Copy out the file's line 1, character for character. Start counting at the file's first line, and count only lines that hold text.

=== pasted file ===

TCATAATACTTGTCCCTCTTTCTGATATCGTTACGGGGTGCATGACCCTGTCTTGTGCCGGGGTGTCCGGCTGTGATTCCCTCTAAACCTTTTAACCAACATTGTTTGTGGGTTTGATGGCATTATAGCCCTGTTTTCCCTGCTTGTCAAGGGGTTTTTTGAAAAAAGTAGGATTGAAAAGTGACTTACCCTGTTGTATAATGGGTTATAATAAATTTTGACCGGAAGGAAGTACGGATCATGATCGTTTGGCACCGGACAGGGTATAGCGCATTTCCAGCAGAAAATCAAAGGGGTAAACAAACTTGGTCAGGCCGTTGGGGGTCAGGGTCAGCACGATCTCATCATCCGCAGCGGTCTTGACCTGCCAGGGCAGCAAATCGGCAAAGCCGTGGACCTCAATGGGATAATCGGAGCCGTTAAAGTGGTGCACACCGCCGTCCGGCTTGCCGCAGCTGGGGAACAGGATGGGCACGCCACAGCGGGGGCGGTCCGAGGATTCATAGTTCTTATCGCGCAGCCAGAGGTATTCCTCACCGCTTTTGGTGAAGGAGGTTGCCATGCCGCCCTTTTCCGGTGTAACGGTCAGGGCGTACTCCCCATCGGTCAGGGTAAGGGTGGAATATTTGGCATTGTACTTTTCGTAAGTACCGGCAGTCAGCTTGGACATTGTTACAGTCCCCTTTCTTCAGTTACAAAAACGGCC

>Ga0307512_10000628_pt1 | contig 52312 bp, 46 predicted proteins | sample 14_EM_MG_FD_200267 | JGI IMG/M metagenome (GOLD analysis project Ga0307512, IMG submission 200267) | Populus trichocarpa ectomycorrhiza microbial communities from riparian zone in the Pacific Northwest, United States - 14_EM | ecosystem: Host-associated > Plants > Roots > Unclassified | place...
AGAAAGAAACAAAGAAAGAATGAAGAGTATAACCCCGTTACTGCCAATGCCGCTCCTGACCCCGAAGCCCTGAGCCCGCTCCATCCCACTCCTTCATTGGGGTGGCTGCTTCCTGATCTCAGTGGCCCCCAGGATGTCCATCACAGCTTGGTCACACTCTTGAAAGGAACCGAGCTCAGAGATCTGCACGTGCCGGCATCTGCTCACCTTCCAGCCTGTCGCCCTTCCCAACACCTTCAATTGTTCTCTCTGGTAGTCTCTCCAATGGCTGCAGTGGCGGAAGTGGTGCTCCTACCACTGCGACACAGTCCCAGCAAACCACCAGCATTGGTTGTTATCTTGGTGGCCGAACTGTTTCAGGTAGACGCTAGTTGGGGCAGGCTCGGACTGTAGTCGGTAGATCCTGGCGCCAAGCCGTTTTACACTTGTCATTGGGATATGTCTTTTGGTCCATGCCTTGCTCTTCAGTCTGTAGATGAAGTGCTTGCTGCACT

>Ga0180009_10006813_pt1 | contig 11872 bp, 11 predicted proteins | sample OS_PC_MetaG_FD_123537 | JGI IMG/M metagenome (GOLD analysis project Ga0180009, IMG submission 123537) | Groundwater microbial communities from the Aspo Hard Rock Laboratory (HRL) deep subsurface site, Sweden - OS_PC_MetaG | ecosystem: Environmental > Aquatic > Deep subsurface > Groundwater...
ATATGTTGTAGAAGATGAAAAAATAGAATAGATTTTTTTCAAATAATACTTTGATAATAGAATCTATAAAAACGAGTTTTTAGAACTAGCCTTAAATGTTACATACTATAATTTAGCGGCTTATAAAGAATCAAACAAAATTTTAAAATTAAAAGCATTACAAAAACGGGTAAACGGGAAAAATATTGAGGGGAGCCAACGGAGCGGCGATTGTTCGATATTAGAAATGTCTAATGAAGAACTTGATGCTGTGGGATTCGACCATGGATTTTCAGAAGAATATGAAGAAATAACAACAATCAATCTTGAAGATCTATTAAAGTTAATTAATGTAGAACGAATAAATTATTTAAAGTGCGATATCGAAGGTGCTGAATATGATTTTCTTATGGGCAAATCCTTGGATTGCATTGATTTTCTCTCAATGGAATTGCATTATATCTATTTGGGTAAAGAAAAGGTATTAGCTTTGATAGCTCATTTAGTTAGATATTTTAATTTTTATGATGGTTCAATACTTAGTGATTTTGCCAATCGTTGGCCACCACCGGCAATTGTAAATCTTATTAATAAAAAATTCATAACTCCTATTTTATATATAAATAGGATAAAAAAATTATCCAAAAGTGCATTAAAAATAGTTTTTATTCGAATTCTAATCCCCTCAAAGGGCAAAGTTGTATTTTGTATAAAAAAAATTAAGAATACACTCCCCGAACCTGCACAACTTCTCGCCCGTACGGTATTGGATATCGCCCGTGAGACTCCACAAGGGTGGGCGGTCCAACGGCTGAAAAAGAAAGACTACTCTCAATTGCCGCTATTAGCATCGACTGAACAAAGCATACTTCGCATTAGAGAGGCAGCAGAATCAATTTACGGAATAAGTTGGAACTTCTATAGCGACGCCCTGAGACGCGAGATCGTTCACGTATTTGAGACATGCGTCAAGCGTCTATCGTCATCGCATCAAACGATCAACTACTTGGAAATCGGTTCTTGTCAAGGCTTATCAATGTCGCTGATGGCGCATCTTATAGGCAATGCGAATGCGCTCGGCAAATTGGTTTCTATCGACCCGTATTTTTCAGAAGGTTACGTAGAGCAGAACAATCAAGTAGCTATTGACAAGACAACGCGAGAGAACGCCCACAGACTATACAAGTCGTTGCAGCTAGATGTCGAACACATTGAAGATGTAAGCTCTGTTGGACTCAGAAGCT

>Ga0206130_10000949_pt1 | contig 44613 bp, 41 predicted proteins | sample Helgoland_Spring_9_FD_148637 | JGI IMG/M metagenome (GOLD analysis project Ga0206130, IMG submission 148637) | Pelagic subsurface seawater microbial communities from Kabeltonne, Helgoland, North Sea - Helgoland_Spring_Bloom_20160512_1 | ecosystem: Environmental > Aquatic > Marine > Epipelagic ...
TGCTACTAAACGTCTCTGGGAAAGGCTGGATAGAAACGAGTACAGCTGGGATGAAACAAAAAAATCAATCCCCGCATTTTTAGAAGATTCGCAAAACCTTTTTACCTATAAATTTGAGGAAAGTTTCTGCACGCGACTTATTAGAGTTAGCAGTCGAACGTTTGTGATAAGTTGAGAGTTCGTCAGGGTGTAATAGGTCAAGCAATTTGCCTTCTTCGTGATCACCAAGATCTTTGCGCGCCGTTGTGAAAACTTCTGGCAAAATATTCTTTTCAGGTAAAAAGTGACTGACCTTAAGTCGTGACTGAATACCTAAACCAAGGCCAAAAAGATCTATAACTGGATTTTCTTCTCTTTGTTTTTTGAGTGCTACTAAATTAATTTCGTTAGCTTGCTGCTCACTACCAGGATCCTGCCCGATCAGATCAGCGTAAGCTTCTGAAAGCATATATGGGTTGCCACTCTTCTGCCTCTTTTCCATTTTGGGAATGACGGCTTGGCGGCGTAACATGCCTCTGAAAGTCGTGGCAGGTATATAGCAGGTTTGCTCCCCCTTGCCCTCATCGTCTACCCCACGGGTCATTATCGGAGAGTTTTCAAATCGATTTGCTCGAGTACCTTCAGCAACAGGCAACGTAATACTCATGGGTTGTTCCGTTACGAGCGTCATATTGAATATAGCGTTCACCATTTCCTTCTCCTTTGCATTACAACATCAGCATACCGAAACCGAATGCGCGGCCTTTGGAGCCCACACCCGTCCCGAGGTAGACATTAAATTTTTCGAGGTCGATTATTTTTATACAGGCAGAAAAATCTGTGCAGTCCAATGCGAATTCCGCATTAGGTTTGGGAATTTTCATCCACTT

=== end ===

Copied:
TCATAATACTTGTCCCTCTTTCTGATATCGTTACGGGGTGCATGACCCTGTCTTGTGCCGGGGTGTCCGGCTGTGATTCCCTCTAAACCTTTTAACCAACATTGTTTGTGGGTTTGATGGCATTATAGCCCTGTTTTCCCTGCTTGTCAAGGGGTTTTTTGAAAAAAGTAGGATTGAAAAGTGACTTACCCTGTTGTATAATGGGTTATAATAAATTTTGACCGGAAGGAAGTACGGATCATGATCGTTTGGCACCGGACAGGGTATAGCGCATTTCCAGCAGAAAATCAAAGGGGTAAACAAACTTGGTCAGGCCGTTGGGGGTCAGGGTCAGCACGATCTCATCATCCGCAGCGGTCTTGACCTGCCAGGGCAGCAAATCGGCAAAGCCGTGGACCTCAATGGGATAATCGGAGCCGTTAAAGTGGTGCACACCGCCGTCCGGCTTGCCGCAGCTGGGGAACAGGATGGGCACGCCACAGCGGGGGCGGTCCGAGGATTCATAGTTCTTATCGCGCAGCCAGAGGTATTCCTCACCGCTTTTGGTGAAGGAGGTTGCCATGCCGCCCTTTTCCGGTGTAACGGTCAGGGCGTACTCCCCATCGGTCAGGGTAAGGGTGGAATATTTGGCATTGTACTTTTCGTAAGTACCGGCAGTCAGCTTGGACATTGTTACAGTCCCCTTTCTTCAGTTACAAAAACGGCC